A feeling of enthusiasm and joyful concern comes with the announcement of former Iranian President Mohamed Khatami’s intention of running in the forthcoming presidential elections.
After a long line of confrontational leaders, Khatami is perceived by many as an example of a moderate peace-loving Iranian politician. However, despite this being a correct assessment, betting on Khatami in itself is wrong not because of the reformative leader himself, but rather because of the Iranian regime.
Iran’s political infrastructure is designed in a way that does not entitle an elected President like Khatami – who is affiliated with a large, popular, political trend, but is weak authoritatively- to run Iran’s higher political policy in a way he deems appropriate. Evidence of this was seen in Khatami’s last presidential term which was riddled with many setbacks to the point of humiliation by extremist parties within the regime. Things got bad to the degree that newspapers and magazines affiliated with Khatami were forced to close down, while candidates from his party were banned from participation, and his employees harassed until he departed the presidency, achieving nothing of what he promised his voters.
However, when it comes to a character like current Iranian president Ahmadinejad; he indeed belongs to the ruling regime and the Iranian revolutionary guards which today enjoys more power and influence then any other time in history, interfering in both domestic and foreign affairs. Moreover his is closer to the leader who yields the most power in Iran; supreme religious leader, Ayatollah Ali Khamenei, therefore Ahmadinejad remaining in power is better than waiting for a President like Khatami.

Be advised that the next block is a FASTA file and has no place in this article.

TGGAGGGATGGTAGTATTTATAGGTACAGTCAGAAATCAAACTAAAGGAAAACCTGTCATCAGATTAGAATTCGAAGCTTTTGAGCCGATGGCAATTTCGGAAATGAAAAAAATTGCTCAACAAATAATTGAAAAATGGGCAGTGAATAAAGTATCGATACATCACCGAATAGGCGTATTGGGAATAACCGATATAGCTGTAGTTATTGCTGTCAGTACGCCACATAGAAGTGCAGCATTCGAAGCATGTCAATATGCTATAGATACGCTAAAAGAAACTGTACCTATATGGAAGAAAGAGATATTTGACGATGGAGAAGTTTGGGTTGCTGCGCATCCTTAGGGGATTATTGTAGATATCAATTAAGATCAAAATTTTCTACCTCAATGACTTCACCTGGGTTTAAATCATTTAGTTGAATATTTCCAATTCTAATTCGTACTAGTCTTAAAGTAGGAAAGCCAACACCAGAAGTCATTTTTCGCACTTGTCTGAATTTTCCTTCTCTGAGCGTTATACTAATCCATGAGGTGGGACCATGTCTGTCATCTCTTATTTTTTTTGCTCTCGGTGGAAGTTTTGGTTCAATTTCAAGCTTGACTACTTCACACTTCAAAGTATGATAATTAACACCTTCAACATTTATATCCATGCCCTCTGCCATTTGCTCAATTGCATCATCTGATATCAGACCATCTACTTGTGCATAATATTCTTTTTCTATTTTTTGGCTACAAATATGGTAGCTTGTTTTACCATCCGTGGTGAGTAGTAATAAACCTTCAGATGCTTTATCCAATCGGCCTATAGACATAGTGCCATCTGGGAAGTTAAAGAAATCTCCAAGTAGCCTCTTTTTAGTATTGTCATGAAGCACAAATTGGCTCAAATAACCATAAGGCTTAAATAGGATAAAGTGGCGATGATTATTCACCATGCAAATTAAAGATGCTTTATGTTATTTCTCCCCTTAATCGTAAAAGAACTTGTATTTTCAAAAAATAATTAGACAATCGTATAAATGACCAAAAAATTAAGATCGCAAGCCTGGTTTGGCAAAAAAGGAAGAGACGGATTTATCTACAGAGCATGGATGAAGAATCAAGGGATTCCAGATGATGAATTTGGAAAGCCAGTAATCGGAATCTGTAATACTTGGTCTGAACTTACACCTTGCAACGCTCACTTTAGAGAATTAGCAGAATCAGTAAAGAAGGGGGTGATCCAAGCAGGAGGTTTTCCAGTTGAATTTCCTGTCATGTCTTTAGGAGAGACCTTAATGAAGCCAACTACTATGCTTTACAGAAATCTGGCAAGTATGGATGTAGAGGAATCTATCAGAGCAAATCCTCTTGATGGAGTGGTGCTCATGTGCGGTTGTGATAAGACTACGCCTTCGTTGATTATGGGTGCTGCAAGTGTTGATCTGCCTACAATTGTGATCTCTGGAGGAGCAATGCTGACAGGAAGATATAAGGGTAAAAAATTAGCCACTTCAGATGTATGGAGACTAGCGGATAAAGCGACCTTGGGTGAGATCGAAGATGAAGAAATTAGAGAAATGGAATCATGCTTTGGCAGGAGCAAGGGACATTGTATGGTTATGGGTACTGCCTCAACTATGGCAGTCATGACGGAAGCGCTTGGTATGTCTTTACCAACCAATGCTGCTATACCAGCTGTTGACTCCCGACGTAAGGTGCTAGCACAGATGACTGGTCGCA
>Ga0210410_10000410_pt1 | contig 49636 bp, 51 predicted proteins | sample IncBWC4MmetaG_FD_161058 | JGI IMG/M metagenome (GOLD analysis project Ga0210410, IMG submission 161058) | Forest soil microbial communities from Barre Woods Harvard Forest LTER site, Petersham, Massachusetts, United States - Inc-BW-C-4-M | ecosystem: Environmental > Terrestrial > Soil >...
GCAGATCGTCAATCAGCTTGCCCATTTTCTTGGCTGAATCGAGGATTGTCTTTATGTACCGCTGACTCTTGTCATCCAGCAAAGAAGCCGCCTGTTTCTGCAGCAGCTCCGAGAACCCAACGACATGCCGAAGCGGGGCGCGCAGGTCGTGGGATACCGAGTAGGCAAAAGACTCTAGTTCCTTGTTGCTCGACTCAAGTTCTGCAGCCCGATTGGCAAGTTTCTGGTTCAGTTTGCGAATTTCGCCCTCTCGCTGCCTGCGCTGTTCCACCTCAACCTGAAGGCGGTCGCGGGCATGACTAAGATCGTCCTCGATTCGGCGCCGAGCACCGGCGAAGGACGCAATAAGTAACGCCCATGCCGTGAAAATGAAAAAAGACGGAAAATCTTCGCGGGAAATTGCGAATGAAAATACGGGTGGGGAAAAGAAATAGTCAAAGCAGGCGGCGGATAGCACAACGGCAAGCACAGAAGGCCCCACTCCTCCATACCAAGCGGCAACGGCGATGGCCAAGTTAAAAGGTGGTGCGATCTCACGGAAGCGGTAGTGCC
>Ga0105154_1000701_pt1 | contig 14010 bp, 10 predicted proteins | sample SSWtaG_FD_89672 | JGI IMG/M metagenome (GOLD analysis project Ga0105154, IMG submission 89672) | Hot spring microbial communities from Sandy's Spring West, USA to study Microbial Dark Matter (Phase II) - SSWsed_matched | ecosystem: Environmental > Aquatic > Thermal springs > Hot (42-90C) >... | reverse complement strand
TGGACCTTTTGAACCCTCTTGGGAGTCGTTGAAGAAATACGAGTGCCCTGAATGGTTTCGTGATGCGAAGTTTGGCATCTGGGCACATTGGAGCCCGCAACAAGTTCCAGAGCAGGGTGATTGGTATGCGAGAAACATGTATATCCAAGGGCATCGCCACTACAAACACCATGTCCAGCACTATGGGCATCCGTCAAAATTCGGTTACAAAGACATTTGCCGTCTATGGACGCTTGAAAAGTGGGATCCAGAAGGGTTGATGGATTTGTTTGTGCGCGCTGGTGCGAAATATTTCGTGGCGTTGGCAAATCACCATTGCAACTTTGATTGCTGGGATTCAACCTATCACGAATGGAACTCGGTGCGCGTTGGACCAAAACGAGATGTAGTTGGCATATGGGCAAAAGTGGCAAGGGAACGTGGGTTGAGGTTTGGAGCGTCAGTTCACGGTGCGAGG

The upcoming Iranian elections are not genuine, but are designed in line with the needs of the Iranian fundamentalist regime, which denies access to those outside of it. This regime has reached a level of fanaticism that it blocked the candidacy of two thousand Islamists for running for parliament because they were perceived as reformers like Khatami. Moreover, the elections were so restrictive that candidates were not allowed to debate or appear in Television adverts.
We appreciate the attitudes and opinions of reformists, like Khatami, and their liberal spirit that allows for realistic communication on all issues. This includes the difficult issues such as their nuclear program, their foreign presence, and the strained diplomatic relations. And so even during [times of] dispute, we can undoubtedly coexist with a regime that is headed by Khatami, which is not the case with previous hard-liners.
A lack of trust is the main problem between the us and the Iranians; they say that their development of nuclear energy will be used on peaceful grounds, whereas all indications confirm that it will be used for military purposes. Looking at what Iran is doing politically and military in our region makes for a grim picture.
The reformative Islamists [like Khatami] are the best option. However it will not satisfy us much even if they do attain power at the forthcoming spring elections, because they are a wingless dove. Whether or not an agreement is to be reached, it must be reached with the true people in power.